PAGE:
The White House still won’t answer basic questions about Hunter Biden’s role in a Chinese government-linked firm that has invested in companies sanctioned by the United States, despite a lawyer for President Joe Biden’s son saying he no longer holds his 10% ownership stake.
A reporter asked Psaki on Monday if the Biden administration would commit to transparency about Hunter Biden’s alleged divestment, including who bought his stake and for how much, and also pressed her on whether she stood by debunked claims that the president's son's laptop was Russian disinformation following the publication of a new book on the subject.
“On the first, the president’s son is not an employee of the federal government, so I’d point you to his representatives,” Psaki said, adding, “I think I answered your question. You can go to the representative of the person who is not an employee of the federal government.” She also said, “I neither have the time nor the interest in exploring or reading the book.”
Hunter Biden long held a 10% ownership stake in Bohai Harvest RST (Shanghai) Equity Investment Fund Management Company through his solely owned LLC called Skaneateles.
Chris Clark, a lawyer for Hunter Biden, told The New York Times in November that the president’s son “no longer holds any interest, directly or indirectly, in either BHR or Skaneateles.” He did not respond to the Washington Examiner’s questions, including how the younger Biden allegedly divested and how much money he made.
The question about Hunter Biden’s Chinese investments was asked in the context of the U.S. Strategy on Countering Corruption, a report issued Monday, which mentioned “transparency” three dozen times as it warned that “corrupt actors bribe across borders, harness the international financial system to stash illicit wealth abroad, and abuse democratic institutions.”
Biden issued a memorandum in June declaring “countering corruption” to be a “core U.S. national security interest” as he proclaimed that his administration “will lead efforts to promote good governance, bring transparency to the United States and global financial systems, prevent and combat corruption at home and abroad, and make it increasingly difficult for corrupt actors to shield their activities.”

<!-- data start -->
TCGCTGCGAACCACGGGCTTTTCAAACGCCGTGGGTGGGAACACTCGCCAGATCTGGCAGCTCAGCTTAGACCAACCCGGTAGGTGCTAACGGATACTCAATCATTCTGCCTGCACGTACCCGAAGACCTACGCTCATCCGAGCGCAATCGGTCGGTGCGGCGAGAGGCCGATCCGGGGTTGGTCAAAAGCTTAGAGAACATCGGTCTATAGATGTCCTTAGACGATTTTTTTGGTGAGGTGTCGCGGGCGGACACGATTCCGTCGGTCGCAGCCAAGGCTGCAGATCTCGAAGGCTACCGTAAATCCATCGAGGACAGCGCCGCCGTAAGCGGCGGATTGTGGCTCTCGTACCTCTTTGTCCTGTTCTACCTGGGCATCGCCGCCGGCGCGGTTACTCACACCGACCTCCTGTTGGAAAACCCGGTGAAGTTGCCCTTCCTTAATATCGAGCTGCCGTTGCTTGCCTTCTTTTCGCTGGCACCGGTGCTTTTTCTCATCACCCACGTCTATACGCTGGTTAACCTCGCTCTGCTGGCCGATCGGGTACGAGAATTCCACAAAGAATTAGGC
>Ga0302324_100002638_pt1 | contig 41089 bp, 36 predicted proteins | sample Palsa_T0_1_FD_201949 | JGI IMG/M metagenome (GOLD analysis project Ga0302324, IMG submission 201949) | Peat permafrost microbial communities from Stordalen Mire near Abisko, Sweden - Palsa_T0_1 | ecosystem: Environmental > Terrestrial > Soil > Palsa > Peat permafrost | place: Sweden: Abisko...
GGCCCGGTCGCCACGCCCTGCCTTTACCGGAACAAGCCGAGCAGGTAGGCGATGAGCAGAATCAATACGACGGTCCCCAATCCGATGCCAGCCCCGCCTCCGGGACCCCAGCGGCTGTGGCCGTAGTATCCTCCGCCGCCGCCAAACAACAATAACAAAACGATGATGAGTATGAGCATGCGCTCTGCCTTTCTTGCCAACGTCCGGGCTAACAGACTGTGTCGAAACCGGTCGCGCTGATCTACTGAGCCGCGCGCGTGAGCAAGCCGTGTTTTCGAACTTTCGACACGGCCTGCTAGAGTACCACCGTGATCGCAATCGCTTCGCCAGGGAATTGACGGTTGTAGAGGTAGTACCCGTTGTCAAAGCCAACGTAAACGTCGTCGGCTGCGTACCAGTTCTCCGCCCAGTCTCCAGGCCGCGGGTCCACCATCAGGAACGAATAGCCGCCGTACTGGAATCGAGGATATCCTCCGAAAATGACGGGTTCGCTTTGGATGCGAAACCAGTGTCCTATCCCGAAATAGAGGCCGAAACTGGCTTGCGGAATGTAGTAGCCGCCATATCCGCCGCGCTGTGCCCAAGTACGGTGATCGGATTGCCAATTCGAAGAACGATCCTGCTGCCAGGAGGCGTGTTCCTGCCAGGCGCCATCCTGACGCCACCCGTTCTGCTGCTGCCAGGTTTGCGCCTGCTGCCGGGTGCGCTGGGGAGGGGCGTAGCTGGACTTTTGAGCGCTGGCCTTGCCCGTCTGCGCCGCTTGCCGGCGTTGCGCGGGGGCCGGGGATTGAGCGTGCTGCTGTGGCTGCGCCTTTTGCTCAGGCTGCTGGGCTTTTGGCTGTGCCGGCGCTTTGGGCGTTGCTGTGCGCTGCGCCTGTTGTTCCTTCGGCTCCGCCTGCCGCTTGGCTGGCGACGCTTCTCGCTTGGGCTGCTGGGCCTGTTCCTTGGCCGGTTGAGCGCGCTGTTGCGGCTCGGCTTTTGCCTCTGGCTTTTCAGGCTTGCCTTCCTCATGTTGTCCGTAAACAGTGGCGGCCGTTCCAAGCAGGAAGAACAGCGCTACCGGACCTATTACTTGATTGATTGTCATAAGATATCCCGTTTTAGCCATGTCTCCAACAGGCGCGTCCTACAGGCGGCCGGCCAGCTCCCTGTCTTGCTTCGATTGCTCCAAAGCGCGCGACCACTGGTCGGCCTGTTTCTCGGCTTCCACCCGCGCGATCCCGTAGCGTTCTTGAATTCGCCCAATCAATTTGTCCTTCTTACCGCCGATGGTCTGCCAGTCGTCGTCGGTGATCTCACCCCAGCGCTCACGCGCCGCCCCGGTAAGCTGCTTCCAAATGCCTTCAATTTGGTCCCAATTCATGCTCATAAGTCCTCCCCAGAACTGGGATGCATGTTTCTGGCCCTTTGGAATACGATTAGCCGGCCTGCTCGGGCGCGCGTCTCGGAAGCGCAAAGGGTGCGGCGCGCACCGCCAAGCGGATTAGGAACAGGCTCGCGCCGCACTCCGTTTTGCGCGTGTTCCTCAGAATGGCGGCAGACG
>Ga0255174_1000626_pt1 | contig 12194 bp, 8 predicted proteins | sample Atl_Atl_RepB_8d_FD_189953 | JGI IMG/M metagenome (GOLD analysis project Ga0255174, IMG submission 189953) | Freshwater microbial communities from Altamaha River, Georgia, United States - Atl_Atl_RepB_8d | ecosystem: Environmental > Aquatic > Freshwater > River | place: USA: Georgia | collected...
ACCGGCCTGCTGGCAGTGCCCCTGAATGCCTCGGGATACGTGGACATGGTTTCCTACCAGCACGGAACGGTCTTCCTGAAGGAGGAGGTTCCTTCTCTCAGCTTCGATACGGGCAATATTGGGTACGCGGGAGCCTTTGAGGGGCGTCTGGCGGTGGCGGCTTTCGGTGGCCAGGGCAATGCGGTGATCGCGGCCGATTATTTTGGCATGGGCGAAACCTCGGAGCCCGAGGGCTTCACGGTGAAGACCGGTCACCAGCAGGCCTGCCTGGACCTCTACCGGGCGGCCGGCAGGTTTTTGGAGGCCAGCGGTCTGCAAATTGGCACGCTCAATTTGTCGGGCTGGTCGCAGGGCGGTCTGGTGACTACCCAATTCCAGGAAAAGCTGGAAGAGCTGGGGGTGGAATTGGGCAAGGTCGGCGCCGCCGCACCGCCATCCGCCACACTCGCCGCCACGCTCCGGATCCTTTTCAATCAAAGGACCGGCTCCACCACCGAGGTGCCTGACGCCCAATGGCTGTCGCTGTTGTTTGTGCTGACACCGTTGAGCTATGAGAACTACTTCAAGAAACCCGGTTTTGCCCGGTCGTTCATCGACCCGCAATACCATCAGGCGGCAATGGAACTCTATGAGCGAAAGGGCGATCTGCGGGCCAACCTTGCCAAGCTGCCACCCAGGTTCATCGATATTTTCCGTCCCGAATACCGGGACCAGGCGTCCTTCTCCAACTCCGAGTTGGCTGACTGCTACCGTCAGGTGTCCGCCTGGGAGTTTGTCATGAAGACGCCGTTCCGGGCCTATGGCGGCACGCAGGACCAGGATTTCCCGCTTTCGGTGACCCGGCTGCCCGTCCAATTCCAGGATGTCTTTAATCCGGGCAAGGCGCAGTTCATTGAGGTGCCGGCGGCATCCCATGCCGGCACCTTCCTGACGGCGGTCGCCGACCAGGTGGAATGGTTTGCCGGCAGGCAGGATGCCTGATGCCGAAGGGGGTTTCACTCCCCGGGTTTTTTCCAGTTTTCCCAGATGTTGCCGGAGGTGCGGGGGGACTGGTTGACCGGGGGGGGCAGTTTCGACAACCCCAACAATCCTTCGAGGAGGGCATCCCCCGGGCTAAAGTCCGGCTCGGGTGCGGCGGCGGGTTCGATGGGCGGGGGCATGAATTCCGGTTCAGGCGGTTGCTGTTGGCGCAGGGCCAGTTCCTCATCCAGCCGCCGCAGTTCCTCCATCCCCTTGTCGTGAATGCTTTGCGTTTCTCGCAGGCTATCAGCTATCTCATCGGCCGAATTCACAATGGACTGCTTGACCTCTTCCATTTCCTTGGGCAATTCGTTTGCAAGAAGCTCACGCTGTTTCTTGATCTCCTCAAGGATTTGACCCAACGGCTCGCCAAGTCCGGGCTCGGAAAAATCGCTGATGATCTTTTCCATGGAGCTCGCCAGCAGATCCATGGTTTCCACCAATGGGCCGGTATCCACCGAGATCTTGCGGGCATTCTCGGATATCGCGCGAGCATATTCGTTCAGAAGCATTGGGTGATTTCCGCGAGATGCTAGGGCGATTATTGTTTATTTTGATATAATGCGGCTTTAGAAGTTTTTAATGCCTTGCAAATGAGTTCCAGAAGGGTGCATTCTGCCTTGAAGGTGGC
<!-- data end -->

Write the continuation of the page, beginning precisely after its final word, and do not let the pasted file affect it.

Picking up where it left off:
The White House fact sheet on Monday declared that “corruption is a cancer” and that “corrupt actors and their facilitators rely on vulnerabilities in the United States and international financial systems to obscure ownership of assets.”
A review of BHR’s financial documents shows the firm had access to tens or hundreds of millions of dollars for Chinese and global investments and set up a complicated web of China-based and Cayman Island shell companies and subsidiaries.
Joe Biden said in December 2020 his family would not be involved in “any business, any enterprise that is in conflict with or appears to be in conflict with an appropriate distance from the presidency and government.”
Despite the brief November statement from Hunter Biden’s lawyer, the president’s son still appears to hold a 10% equity stake in BHR, according to Chinese business records. It is possible the records simply have not been updated yet.
Three Chinese business websites, run by Baidu , Qixin , and QCC , all show updates with Hunter Biden's name removed from the BHR board of directors in April 2020, but the sites currently show Skaneateles as still being a “sponsor/shareholder” with 3 million yuan, or $464,000, invested.
A report for Skaneateles, obtained by the Washington Examiner from D.C.’s Department of Consumer and Regulatory Affairs, still lists Hunter Biden as the “governor” for the company as of Oct. 20, when a $400 filing fee was paid. The address for the president’s son is listed in Culver City, California.
The public business records for Skaneateles on the DCRA’s website list Hunter Biden as the “executing officer” of the company with the same address. The records say the “entity status” for Skaneateles has been “revoked.”
George Mesires, another Hunter Biden lawyer, wrote a lengthy post on Medium in mid-October 2019, saying, “In October 2017, Hunter committed to invest approximately $420,000 USD (as of 10/12/2019) to acquire a 10% equity position in BHR, which he still holds. To date, Hunter has not received any compensation for being on BHR’s board of directors.”
The Financial Times reported that, in 2015, BHR invested $100 million yuan (or roughly $15.5 million) in CATL, a lithium battery manufacturer in China, and “cashed out” for $197 million yuan (close to $30.51 million).
The Wall Street Journal reported that “a portion of IPO proceeds due to Hunter Biden was credited instead toward repaying the debt” he owed to Wang Xin, a principal at BHR who told the outlet the lending was “perfectly legal, reasonable, and as far from corruption or any of the suggested fallacies as the sun is far from the earth.”
The Daily Caller cited emails on Hunter Biden’s hard drive and noted Joe Biden’s son had taken out a loan in July 2017 from one of BHR’s Chinese partners to fund his $420,000 investment in BHR. His business partner, Eric Schwerin, told him in November 2018 that BHR would receive a “significant distribution in 2019” in part because of BHR’s exit from CATL.
BHR has made extensive investments in multiple controversial Chinese companies, including Megvii, sanctioned in 2019 for its alleged participation in China ‘s repression and high-technology surveillance in Xinjiang, and the state-owned China General Nuclear Power Group, blacklisted in 2019 for having allegedly attempted to acquire U.S. nuclear technology for military use in China.
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